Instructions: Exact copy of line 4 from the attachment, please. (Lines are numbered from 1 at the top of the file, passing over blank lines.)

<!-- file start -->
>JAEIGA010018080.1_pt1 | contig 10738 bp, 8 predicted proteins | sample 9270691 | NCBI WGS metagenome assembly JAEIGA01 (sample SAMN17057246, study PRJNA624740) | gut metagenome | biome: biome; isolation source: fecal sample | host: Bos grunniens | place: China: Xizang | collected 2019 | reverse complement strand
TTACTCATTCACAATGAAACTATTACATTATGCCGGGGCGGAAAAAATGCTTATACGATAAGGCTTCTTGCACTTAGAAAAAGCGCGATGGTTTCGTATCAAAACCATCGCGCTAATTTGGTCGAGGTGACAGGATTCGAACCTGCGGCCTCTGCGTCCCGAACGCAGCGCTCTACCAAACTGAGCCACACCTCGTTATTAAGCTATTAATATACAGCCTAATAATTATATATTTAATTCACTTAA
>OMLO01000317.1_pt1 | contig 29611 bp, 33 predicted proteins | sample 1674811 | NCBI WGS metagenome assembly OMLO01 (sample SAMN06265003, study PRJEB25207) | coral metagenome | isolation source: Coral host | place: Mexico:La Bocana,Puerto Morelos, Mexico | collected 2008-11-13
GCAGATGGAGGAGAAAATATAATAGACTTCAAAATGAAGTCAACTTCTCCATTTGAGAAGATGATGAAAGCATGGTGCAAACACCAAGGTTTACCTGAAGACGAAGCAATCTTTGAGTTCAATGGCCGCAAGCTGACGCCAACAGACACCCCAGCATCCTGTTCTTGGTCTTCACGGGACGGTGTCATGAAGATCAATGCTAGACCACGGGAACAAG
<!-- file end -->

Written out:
GCAGATGGAGGAGAAAATATAATAGACTTCAAAATGAAGTCAACTTCTCCATTTGAGAAGATGATGAAAGCATGGTGCAAACACCAAGGTTTACCTGAAGACGAAGCAATCTTTGAGTTCAATGGCCGCAAGCTGACGCCAACAGACACCCCAGCATCCTGTTCTTGGTCTTCACGGGACGGTGTCATGAAGATCAATGCTAGACCACGGGAACAAG